The typical manner of handling these bales in the prior art is by means of a tractor and a standard tractor three point bale fork. The mechanism used with a tractor generally is in one of two forms. First the mechanism may simply comprise a standard tractor three point bale fork, the outer two mounting points of which are pivotally connected to the frame of the tractor or to some structural member rigidly attached thereto, and the center mounting point of which is attached to and actuated by a hydraulic cylinder or the power take off to pivot the bale fork about the two outer mounting points. In this manner the bale fork is located in a relatively fixed position very near the ground. To move a hay bale the prongs of the bale fork are tilted downward and forced under the hay bale, then the prongs of the bale fork are tilted upward by moving the center mounting point of the bale fork towards the tractor thereby lifting the hay bale a small distance about the ground and permitting it to be transported to another location. In its second form the mechanism is comprised of an attachment which converts the tractor into a fork lift machine thereby permitting the machine to lift the bales several feet above the ground so that the bales could be loaded upon a motor truck if desired.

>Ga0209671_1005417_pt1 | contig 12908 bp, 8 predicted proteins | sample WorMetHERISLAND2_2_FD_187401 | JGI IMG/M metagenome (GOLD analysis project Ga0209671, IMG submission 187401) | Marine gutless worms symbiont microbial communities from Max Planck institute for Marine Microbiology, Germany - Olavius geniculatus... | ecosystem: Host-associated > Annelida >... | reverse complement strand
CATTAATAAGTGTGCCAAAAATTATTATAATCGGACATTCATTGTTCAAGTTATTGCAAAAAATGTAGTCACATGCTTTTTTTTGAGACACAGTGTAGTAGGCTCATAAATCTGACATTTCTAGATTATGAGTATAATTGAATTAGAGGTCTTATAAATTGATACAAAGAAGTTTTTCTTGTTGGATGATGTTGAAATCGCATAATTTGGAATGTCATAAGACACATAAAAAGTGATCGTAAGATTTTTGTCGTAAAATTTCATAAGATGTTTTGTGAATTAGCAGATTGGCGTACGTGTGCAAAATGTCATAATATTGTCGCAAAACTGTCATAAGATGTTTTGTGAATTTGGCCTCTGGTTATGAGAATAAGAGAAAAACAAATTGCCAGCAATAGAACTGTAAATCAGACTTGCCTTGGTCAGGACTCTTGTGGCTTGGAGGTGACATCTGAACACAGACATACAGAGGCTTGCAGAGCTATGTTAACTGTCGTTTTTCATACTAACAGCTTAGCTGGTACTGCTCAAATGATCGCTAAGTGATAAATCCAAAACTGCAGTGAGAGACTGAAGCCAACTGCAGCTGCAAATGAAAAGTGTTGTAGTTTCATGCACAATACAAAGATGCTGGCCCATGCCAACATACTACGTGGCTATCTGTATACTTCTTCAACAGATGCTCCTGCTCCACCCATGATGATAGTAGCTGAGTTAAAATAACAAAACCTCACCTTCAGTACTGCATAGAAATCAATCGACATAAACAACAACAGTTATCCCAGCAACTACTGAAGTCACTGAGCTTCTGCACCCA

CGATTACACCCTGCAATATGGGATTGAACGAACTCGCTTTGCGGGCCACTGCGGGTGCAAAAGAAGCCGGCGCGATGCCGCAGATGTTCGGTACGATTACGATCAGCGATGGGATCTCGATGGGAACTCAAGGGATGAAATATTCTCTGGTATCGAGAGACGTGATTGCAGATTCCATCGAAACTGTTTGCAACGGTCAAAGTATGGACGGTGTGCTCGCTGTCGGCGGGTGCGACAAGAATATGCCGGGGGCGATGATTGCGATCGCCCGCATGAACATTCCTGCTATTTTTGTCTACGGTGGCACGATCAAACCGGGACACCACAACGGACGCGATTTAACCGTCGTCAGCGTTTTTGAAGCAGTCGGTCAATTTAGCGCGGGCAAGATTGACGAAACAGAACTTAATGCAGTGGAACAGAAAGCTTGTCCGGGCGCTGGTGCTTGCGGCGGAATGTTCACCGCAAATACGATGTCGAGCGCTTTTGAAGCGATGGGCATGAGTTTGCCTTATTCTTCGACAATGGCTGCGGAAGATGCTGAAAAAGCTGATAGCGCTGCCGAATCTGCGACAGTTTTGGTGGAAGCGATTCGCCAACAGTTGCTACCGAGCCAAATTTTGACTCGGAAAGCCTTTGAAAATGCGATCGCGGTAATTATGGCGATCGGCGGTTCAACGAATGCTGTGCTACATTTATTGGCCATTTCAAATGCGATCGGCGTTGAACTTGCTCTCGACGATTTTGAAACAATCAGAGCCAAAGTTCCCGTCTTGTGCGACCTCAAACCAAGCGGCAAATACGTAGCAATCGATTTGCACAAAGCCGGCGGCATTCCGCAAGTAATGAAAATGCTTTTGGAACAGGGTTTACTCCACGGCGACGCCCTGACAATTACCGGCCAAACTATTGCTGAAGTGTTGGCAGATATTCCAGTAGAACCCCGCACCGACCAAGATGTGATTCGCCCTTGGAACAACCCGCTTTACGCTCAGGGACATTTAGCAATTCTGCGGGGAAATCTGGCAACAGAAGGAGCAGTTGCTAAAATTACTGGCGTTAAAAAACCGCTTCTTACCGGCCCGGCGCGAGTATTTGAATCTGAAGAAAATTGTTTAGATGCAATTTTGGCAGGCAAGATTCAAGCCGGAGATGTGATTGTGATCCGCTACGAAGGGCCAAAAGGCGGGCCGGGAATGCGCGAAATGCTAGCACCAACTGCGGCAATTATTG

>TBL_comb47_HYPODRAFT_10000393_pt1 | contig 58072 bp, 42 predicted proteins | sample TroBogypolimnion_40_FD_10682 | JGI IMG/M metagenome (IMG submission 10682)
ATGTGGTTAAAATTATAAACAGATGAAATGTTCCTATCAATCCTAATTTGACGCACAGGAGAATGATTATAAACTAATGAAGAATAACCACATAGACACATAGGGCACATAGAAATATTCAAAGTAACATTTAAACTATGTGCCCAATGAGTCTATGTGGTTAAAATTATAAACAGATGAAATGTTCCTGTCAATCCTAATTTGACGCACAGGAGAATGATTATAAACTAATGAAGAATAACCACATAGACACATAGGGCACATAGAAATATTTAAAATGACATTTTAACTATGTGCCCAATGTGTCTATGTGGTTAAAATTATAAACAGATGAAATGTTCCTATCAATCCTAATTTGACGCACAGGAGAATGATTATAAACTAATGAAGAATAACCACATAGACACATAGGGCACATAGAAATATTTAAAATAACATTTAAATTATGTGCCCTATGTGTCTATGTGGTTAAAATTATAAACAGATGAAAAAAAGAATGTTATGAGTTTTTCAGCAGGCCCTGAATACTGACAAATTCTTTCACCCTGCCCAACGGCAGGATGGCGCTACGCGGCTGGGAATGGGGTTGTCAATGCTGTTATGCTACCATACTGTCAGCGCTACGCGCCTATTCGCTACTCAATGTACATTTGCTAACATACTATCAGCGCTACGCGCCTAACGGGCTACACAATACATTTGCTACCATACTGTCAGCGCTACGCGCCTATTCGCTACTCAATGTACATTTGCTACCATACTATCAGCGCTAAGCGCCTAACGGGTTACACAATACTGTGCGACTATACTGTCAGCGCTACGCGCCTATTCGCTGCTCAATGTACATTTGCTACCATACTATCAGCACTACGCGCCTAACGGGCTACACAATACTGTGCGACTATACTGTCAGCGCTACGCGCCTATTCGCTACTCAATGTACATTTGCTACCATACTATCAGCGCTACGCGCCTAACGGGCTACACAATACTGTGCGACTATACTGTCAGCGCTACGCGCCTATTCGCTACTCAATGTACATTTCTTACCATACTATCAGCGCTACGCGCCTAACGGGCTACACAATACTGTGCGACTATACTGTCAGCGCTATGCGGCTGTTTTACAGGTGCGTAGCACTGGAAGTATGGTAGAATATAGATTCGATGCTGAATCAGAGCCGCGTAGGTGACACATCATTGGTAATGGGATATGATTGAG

The tractor and bale fork combination may be used alone, in which case the tractor is used to lift the bale from its original location, transport it to the desired location and then lower it to its final resting place. Alternatively, the tractor-fork lift combination may be used in conjunction with a motor truck, whereby the tractor lifts the bale from its original location and loads it upon the motor truck, the motor truck then transporting the bale to near its final location, where it is then unloaded by a second tractor-fork lift.

There are several disadvantages to the use of a tractor for handling these bales. Tractors are slow, they are inconvenient when used to transport the bales along a public road, and the tractor is an expensive piece of machinery which is more profitably used for purposes other than the mere handling of hay bales. Also the tractor may be attached to other machinery and the process of disconnecting the other machinery and connecting the bale loading apparatus may consume several hours. Recognizing these disadvantages I have invented means by which the bales can be loaded upon a standard motor truck, transported to another location, and unloaded from the motor truck without the use of a tractor.